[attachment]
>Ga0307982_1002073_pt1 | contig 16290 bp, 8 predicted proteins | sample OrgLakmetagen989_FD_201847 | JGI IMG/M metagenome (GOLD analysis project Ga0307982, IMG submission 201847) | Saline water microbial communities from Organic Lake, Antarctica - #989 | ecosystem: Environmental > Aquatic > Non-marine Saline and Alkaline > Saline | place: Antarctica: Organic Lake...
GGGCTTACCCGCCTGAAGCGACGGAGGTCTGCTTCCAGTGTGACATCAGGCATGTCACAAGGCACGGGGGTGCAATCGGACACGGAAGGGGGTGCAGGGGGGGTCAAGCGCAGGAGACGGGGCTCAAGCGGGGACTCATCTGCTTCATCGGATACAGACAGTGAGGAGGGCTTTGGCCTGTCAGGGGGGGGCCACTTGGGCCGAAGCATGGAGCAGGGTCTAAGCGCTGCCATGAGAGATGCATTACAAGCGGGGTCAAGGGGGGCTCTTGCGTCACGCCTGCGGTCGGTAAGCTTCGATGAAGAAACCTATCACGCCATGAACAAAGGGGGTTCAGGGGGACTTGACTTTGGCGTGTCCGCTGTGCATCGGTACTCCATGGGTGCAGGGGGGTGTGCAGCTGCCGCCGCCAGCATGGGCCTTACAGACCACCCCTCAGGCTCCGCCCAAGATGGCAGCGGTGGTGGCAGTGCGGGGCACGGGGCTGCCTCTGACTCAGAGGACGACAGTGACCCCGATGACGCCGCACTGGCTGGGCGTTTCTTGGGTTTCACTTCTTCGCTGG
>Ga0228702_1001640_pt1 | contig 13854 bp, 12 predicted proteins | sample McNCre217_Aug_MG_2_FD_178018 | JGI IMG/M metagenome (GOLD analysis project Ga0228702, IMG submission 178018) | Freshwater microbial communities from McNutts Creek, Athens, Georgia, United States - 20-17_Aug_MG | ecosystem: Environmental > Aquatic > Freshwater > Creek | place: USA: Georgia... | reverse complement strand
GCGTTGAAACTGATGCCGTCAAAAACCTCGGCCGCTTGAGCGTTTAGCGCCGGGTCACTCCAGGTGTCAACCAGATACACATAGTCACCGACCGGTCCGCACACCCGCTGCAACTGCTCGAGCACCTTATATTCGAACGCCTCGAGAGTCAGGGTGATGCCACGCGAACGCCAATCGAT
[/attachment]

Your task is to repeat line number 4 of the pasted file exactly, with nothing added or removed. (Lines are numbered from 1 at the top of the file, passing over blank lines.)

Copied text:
GCGTTGAAACTGATGCCGTCAAAAACCTCGGCCGCTTGAGCGTTTAGCGCCGGGTCACTCCAGGTGTCAACCAGATACACATAGTCACCGACCGGTCCGCACACCCGCTGCAACTGCTCGAGCACCTTATATTCGAACGCCTCGAGAGTCAGGGTGATGCCACGCGAACGCCAATCGAT